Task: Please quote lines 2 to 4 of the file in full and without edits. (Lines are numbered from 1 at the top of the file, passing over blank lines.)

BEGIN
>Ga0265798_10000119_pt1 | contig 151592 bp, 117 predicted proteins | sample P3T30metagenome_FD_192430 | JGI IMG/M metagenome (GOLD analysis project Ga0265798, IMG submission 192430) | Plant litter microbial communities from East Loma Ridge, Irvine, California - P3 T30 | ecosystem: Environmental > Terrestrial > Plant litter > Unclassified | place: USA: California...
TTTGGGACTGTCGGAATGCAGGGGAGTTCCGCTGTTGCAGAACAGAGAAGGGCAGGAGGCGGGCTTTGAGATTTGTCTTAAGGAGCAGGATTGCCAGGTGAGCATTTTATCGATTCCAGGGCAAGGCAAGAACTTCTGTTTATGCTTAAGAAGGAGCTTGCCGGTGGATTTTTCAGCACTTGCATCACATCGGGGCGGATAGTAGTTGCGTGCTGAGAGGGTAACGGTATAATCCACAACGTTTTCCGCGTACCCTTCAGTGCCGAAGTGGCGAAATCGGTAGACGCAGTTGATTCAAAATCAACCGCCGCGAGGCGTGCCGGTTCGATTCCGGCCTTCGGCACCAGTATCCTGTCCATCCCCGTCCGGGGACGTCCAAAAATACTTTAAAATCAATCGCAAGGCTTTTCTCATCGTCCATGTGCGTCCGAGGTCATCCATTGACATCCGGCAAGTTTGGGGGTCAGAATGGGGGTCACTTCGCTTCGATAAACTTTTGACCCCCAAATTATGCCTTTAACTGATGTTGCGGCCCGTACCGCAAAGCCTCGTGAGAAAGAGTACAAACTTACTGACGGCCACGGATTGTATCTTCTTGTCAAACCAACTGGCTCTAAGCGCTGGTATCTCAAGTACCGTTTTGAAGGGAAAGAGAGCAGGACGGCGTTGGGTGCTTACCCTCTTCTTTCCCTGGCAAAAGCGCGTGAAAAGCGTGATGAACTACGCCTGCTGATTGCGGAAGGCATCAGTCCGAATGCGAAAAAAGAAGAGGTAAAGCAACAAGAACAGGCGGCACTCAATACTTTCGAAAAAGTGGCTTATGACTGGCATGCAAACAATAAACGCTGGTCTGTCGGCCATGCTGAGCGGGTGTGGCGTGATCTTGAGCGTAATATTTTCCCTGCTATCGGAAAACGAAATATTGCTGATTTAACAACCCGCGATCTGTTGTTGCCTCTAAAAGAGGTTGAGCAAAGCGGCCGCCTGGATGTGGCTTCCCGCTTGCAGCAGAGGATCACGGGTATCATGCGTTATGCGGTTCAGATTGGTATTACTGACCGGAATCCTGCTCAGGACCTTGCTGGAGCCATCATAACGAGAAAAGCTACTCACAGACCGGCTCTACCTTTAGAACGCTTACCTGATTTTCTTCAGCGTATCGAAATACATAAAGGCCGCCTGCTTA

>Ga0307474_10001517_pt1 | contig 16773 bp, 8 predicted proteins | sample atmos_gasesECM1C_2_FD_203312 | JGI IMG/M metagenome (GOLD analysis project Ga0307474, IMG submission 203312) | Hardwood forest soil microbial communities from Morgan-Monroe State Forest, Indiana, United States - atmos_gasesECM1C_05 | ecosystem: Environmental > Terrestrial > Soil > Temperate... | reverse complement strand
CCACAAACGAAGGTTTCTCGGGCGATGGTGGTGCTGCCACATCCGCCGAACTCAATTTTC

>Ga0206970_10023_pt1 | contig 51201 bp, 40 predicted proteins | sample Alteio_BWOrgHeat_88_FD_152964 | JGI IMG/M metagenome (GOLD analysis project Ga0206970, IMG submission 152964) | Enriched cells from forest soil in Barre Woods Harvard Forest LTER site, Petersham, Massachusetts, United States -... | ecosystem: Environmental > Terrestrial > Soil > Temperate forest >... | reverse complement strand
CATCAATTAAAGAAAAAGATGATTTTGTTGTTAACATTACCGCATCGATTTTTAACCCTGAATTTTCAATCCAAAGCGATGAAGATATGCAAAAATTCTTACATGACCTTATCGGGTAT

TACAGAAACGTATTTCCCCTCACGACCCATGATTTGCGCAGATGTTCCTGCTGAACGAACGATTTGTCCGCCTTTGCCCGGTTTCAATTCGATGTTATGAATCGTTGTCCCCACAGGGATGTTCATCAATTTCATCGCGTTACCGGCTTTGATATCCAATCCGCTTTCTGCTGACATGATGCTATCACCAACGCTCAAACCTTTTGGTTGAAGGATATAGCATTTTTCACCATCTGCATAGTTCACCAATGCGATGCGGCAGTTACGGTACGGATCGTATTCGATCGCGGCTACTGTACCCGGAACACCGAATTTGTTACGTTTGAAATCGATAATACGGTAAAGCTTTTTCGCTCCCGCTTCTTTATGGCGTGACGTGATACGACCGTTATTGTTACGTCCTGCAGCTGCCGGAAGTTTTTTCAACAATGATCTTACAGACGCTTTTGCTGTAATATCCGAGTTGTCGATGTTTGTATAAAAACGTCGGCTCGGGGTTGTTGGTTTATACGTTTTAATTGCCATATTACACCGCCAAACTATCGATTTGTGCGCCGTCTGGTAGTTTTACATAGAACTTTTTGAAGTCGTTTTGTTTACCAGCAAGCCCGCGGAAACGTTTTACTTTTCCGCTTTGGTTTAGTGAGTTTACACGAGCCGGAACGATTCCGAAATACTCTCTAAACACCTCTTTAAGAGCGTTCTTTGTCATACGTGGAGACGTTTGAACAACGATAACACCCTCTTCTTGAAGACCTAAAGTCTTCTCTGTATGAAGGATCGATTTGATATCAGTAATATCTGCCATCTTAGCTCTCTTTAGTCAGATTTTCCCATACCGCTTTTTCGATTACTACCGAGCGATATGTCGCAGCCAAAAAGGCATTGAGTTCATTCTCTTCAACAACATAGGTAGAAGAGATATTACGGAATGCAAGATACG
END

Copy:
TTTGGGACTGTCGGAATGCAGGGGAGTTCCGCTGTTGCAGAACAGAGAAGGGCAGGAGGCGGGCTTTGAGATTTGTCTTAAGGAGCAGGATTGCCAGGTGAGCATTTTATCGATTCCAGGGCAAGGCAAGAACTTCTGTTTATGCTTAAGAAGGAGCTTGCCGGTGGATTTTTCAGCACTTGCATCACATCGGGGCGGATAGTAGTTGCGTGCTGAGAGGGTAACGGTATAATCCACAACGTTTTCCGCGTACCCTTCAGTGCCGAAGTGGCGAAATCGGTAGACGCAGTTGATTCAAAATCAACCGCCGCGAGGCGTGCCGGTTCGATTCCGGCCTTCGGCACCAGTATCCTGTCCATCCCCGTCCGGGGACGTCCAAAAATACTTTAAAATCAATCGCAAGGCTTTTCTCATCGTCCATGTGCGTCCGAGGTCATCCATTGACATCCGGCAAGTTTGGGGGTCAGAATGGGGGTCACTTCGCTTCGATAAACTTTTGACCCCCAAATTATGCCTTTAACTGATGTTGCGGCCCGTACCGCAAAGCCTCGTGAGAAAGAGTACAAACTTACTGACGGCCACGGATTGTATCTTCTTGTCAAACCAACTGGCTCTAAGCGCTGGTATCTCAAGTACCGTTTTGAAGGGAAAGAGAGCAGGACGGCGTTGGGTGCTTACCCTCTTCTTTCCCTGGCAAAAGCGCGTGAAAAGCGTGATGAACTACGCCTGCTGATTGCGGAAGGCATCAGTCCGAATGCGAAAAAAGAAGAGGTAAAGCAACAAGAACAGGCGGCACTCAATACTTTCGAAAAAGTGGCTTATGACTGGCATGCAAACAATAAACGCTGGTCTGTCGGCCATGCTGAGCGGGTGTGGCGTGATCTTGAGCGTAATATTTTCCCTGCTATCGGAAAACGAAATATTGCTGATTTAACAACCCGCGATCTGTTGTTGCCTCTAAAAGAGGTTGAGCAAAGCGGCCGCCTGGATGTGGCTTCCCGCTTGCAGCAGAGGATCACGGGTATCATGCGTTATGCGGTTCAGATTGGTATTACTGACCGGAATCCTGCTCAGGACCTTGCTGGAGCCATCATAACGAGAAAAGCTACTCACAGACCGGCTCTACCTTTAGAACGCTTACCTGATTTTCTTCAGCGTATCGAAATACATAAAGGCCGCCTGCTTA

>Ga0307474_10001517_pt1 | contig 16773 bp, 8 predicted proteins | sample atmos_gasesECM1C_2_FD_203312 | JGI IMG/M metagenome (GOLD analysis project Ga0307474, IMG submission 203312) | Hardwood forest soil microbial communities from Morgan-Monroe State Forest, Indiana, United States - atmos_gasesECM1C_05 | ecosystem: Environmental > Terrestrial > Soil > Temperate... | reverse complement strand
CCACAAACGAAGGTTTCTCGGGCGATGGTGGTGCTGCCACATCCGCCGAACTCAATTTTC